396. Gina says:

    My son, now 3, would exclaim things were “pretty-ful”. I liked it so much I started using it myself!

  397. Misty says:

    Hahaha, love it!

  398. Misty says:

    Oh yes! And penciventilation; blowing the dust off of a freshly shapened pencil!

  399. Misty says:

    I’m loving this thread!! I do this all the time, and it drives my husband nuts! Of course that makes it even more fun… I became inspired by the term “shart” like when you think you’re going to fart, but stuff comes out. Lol. I recently used “sharfing” because I had the stomach flu and stuff was coming out both ends. XD

  400. Wendy Rankin says:

    I read your post yesterday and just laughed hysterically. So when my frustrated 9 year old today during spelling grumbled…”Ugh…Englage” (a cross of English and Language) I immediately thought of you.

  401. Victoria says:

    When my son used to want to nurse he would say “MABA” instead of saying mama babas.

  402. Misty says:

    AW! Perfect!

  403. Misty says:

    Hahahahaha, You’re great!

  404. Misty says:

    Lol, we’ve been using shut up too much lately around the kiddos, albeit good-naturedly, and our almost 2 year old is saying shup now. Oy vey!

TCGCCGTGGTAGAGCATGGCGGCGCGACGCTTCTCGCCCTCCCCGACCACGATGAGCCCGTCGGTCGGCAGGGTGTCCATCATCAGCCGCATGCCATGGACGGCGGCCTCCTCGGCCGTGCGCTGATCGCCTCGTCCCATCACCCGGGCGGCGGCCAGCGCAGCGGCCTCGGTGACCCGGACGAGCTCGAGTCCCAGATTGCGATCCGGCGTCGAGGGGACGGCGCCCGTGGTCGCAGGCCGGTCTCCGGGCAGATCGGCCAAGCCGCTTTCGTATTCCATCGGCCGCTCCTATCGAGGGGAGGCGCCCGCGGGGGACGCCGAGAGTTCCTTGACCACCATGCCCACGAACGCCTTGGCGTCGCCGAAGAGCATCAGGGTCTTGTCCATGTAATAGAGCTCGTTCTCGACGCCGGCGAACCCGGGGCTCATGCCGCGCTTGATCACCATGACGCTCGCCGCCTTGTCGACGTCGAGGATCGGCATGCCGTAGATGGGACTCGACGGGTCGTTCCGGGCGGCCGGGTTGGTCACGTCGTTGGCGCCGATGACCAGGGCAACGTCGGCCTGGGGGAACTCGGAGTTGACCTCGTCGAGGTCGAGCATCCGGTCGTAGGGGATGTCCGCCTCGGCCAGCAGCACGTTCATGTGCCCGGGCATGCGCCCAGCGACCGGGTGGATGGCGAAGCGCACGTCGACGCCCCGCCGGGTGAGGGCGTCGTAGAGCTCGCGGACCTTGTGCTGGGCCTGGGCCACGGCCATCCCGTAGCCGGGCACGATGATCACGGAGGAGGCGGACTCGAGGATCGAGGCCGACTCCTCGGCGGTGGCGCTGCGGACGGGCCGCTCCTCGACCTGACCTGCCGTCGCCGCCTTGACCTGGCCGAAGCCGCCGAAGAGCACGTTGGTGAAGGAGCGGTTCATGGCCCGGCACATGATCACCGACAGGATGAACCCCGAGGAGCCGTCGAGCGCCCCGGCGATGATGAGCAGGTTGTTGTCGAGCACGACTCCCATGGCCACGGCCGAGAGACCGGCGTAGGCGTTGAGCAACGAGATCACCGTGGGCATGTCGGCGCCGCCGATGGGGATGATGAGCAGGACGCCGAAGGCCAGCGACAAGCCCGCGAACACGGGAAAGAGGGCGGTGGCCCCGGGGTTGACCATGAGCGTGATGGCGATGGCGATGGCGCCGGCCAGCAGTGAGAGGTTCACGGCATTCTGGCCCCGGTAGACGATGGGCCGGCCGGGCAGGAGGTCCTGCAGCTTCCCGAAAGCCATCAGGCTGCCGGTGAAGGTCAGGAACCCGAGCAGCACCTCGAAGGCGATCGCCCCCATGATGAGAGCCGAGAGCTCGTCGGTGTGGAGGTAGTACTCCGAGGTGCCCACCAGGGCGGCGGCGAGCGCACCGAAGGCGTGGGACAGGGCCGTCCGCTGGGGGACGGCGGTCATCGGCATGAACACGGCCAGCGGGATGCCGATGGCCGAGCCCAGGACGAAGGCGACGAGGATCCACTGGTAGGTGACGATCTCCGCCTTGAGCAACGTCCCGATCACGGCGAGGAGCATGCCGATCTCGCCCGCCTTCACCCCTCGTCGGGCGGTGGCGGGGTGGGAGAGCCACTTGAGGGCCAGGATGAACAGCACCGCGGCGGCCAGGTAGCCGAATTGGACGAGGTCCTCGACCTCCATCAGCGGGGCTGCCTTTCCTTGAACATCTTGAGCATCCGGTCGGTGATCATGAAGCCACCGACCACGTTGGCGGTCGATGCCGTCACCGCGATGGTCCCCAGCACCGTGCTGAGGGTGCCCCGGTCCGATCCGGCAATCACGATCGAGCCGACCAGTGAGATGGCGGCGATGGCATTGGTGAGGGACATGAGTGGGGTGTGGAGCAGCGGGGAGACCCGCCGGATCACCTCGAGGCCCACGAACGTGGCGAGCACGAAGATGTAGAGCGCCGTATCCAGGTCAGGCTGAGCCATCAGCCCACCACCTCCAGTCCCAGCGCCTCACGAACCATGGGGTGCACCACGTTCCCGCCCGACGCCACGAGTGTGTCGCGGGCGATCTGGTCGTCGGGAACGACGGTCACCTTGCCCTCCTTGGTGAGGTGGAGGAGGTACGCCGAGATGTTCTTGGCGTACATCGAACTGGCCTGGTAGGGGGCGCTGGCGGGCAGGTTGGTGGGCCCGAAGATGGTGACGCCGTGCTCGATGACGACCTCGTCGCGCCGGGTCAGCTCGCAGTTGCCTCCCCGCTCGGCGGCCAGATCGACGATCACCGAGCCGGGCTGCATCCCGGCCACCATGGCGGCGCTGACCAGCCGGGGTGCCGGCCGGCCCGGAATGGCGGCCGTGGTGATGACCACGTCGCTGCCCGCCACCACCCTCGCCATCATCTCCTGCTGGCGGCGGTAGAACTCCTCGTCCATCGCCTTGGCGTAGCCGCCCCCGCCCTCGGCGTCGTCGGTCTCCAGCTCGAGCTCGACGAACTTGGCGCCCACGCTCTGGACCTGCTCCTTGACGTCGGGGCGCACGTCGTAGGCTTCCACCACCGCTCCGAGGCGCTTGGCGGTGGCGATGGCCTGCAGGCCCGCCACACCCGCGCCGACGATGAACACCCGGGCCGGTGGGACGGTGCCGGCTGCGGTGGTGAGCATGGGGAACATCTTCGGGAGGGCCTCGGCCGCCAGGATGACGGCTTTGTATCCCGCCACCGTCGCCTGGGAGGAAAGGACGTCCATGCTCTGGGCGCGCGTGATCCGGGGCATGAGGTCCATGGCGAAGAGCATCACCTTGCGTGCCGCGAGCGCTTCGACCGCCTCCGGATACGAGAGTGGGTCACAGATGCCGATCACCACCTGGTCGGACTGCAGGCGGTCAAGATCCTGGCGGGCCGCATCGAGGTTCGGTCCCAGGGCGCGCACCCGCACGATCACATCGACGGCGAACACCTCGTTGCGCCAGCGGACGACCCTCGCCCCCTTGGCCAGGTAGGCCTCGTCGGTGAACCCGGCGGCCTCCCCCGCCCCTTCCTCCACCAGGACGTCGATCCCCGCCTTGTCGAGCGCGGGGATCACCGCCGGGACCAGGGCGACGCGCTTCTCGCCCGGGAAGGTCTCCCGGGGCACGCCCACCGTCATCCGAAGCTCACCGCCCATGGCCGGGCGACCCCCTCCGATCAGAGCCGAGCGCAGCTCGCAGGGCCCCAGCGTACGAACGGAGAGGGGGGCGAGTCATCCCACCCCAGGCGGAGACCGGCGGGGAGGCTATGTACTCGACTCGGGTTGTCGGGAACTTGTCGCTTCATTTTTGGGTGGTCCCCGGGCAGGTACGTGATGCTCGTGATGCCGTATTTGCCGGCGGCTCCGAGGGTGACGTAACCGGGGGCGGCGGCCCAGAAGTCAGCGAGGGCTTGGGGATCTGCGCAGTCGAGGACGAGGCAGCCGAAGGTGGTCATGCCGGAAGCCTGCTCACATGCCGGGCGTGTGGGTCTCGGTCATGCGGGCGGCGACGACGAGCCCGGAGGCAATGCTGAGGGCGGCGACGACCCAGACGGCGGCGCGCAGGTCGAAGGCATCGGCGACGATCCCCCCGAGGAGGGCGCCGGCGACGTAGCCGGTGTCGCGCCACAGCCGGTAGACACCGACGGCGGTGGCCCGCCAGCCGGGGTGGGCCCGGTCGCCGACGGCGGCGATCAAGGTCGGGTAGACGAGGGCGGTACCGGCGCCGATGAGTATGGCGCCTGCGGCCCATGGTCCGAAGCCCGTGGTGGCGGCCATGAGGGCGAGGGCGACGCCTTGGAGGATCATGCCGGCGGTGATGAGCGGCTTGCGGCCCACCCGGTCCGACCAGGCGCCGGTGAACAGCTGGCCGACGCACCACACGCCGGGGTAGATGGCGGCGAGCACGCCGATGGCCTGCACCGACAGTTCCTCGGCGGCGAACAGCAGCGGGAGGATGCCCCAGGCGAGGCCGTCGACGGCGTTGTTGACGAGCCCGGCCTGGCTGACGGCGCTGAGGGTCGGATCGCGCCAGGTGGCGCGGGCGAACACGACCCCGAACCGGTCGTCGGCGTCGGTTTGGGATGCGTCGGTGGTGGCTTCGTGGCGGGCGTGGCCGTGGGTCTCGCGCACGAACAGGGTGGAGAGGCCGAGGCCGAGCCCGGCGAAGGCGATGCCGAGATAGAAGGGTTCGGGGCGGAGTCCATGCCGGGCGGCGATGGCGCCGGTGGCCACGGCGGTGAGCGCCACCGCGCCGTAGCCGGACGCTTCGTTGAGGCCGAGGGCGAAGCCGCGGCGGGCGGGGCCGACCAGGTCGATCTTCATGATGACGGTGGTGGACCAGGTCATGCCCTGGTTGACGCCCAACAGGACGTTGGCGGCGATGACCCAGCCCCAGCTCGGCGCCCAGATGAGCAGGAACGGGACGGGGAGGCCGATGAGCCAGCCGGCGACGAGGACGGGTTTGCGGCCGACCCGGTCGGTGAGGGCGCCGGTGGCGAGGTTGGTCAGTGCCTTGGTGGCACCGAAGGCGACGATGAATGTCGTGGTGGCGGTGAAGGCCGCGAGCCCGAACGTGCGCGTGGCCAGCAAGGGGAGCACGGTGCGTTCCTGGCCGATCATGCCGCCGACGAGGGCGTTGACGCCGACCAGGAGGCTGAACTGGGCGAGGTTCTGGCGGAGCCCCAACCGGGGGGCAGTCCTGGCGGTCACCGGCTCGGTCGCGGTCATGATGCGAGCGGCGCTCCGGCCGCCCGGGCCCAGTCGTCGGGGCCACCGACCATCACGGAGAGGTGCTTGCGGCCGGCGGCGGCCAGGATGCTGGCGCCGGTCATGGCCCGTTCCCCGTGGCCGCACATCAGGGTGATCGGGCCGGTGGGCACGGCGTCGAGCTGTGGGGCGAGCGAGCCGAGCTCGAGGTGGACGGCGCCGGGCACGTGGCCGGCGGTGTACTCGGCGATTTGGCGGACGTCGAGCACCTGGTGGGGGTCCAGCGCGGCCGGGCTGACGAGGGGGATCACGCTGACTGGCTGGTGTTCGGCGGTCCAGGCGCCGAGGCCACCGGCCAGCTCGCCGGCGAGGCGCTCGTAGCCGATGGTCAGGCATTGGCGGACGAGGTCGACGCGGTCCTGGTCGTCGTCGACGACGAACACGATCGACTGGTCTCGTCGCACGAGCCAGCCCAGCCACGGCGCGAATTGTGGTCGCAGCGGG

405. Misty says:

    Excellent!

  406. Misty says:

    Funny! That’s actually the name of the loose bit of skin at your elbow! Or so I’m told..

  407. Misty says:

    OH, derp. Should have read all the comments first. Lol

  408. Roxanne says:

    My son always says “tolater”, which is apparently a combo of tomorrow and later. He thinks it’s reasonable to put “to” in front of later, because you have “to”morrow, and “to”night. We cannot convince him otherwise 🙂

  409. Misty says:

    Love it!!

  410. Misty says:

    Oh, it’s so Oregon, too! Love it!

  411. Misty says:

    I totally use that, too!

  412. Misty says:

    Love it!

  413. shannon says:

    My second daughter used to say crocidator (a mix of crocodile and alligator) all the time. I miss her saying it actually.